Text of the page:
Friday, December 13, 2013

The Problem is Ideology Not Interest Groups

David Brooks has a column today on how we need to strengthen executive authority. He draws this conclusion from a Francis Fukuyama article which argues that the checks and balances in US government have made the country ungovernable given current conditions.

I don't have much to say on Fukuyama's contribution, but I think the Brooks column is terrible. Small changes within the existing political framework to lessen interest groups' influence have a recent history of backfiring. Ending earmarks was supposed to allow legislators to see the bright light of reason and pass clean bills, instead it has allowed them to wallow in a fantasy world where the darkness of ideological purity has eclipsed reason's sun entirely. There is no reason to believe that the Executive is any more able to act purely than the legislative, simply more possibility of ideology blinding them to even the few rays of reason's light that used to filter through attached to interest group's grubby dollar bills.*

Interest groups were always a manageable problem, most of our great legislation was passed with compromises to industry which were relatively minor compared to the advantages of the bill. Far more tragic is that these bills can't pass at all.

The real problem is that much of our political class has been swept away into a sea of ideology which distances them from any connection to the real world. This ideological insanity is focused on the welfare state. There is simply no reasoning with people who believe that the welfare state creates dependency, who ignore our assets to argue that current liabilities are unmanageable, and that have been arguing since Goldwater that Social Security won't be around for our kids.

There is no evidence for these beliefs and it makes it impossible to compromise with since it positions the issues as a zero sum game. One side believes that strengthening the welfare state will strengthen us as a country, the other the opposite.

It's like trying to argue defense policy when the other side believes the biggest threat to our security is Skynet and the rise of the machines. How can you argue defense policy with someone that believes that mechanization is the greatest threat and that our military should go back to black powder to forestall this otherwise inevitable catastrophe? There is no compromise possible here, giving in to this insanity simply weakens us and anything we do to strengthen ourselves will be denounced as making the rise of the machines closer and more inevitable.

The dynamic created makes it impossible to acknowledge even legitimate concerns. The ideologically pure can gain credibility by pointing out flaws in existing programs. Those trying to defend those programs then lose credibility when they either propose reforms, which are denounced in turn for inevitable compromises and flaws, or defend the flawed programs. Since the ideologically pure never have to propose a positive vision, all they really want to do is tear things down, it is easy for them to raise their credibility with the public while the side that actually has to make policy inevitably loses it. Since we only have two programs that really work fairly well, Social Security (excepting SSDI which is an outdated mess) and Medicare A and B (C and D need significant reform), a strong credibility gap is inevitable.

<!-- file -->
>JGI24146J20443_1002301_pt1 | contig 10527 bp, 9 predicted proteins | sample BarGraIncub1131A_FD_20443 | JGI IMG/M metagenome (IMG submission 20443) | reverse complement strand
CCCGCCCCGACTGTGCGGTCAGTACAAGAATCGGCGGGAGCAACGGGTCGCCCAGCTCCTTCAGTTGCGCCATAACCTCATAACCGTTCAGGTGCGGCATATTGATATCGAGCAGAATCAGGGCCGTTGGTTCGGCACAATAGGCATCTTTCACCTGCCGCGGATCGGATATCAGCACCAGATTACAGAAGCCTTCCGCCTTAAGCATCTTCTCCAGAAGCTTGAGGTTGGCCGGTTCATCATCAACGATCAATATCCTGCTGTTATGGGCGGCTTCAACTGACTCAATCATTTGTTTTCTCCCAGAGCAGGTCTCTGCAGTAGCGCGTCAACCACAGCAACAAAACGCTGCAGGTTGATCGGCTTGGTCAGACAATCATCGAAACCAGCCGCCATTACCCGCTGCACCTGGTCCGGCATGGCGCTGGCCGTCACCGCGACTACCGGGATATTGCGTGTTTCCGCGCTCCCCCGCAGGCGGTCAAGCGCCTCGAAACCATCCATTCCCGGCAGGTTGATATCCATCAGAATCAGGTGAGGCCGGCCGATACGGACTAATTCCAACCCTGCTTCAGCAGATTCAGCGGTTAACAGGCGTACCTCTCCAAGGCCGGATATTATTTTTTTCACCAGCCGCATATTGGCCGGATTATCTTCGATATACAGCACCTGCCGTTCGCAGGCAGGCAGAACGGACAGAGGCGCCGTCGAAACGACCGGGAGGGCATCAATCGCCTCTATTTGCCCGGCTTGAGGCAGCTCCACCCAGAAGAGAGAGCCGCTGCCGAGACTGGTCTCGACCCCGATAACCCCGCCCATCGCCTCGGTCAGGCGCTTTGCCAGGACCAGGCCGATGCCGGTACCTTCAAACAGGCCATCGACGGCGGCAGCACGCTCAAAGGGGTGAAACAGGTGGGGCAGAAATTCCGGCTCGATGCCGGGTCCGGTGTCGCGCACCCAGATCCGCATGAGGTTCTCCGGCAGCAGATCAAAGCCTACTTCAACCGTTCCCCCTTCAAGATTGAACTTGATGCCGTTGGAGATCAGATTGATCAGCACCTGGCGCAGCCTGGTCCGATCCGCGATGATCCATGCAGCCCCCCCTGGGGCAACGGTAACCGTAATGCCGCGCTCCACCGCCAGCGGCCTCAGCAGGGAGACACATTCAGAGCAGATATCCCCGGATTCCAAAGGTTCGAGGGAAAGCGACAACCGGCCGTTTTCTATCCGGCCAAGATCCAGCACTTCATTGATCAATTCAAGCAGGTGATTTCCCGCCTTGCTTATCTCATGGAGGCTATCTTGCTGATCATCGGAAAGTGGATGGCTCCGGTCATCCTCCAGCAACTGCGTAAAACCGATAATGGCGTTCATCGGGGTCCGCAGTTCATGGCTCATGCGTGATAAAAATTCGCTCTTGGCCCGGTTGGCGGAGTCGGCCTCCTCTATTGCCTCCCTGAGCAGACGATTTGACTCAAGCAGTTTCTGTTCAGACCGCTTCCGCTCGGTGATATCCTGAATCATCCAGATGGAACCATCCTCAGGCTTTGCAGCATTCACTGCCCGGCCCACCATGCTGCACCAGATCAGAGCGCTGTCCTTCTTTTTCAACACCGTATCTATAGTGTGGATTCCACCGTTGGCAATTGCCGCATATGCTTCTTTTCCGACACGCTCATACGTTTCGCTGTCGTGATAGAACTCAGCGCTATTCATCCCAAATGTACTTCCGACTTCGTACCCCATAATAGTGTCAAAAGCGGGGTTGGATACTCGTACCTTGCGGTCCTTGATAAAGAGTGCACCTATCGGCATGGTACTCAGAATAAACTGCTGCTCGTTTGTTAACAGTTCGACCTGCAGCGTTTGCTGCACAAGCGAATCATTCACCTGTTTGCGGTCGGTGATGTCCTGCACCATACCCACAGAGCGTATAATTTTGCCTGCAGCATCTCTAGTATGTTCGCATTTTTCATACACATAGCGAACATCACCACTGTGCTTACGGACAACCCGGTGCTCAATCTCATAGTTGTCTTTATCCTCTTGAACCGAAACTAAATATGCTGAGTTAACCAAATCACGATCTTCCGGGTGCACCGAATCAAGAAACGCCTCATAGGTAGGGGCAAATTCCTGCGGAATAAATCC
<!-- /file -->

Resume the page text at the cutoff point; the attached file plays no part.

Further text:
But until the anti-welfare state ideology is put down we can't have real reform. We need a debate over what to do with unemployment insurance, the medical system, retirement planning (Social Security is inadequate and 401ks a complete failure),  anti-poverty programs (welfare reform turned out to be strongly pro-cyclical, though AFDC was terrible, and food stamps aren't really designed for the role they've taken as our primary anti-poverty assistance and fill this role poorly), disability insurance, and a host of other programs. But right now we can't have these discussions. One side gains political capital by attacking them, but then drones on about dependency which shuts off any adult-level conversation. Democrats can't acknowledge the very real flaws because once they do they make an opening to attack the programs. And they can't propose any reforms because that creates another opening.

So Brooks is way off target. What we need is for pundits like him to acknowledge the destructiveness, insanity, and detachment from reality of an ideology that proposes ideas like dependency and the makers and takers line. As long as these ideas remain powerful and current our country will continue to be a mess. This is a cultural war and men like Brooks are its soldiers. It will be won or we will decline based on their efforts and the use of the platform they were given.

So far things aren't looking good.

* I may be pushing the metaphor a bit far.

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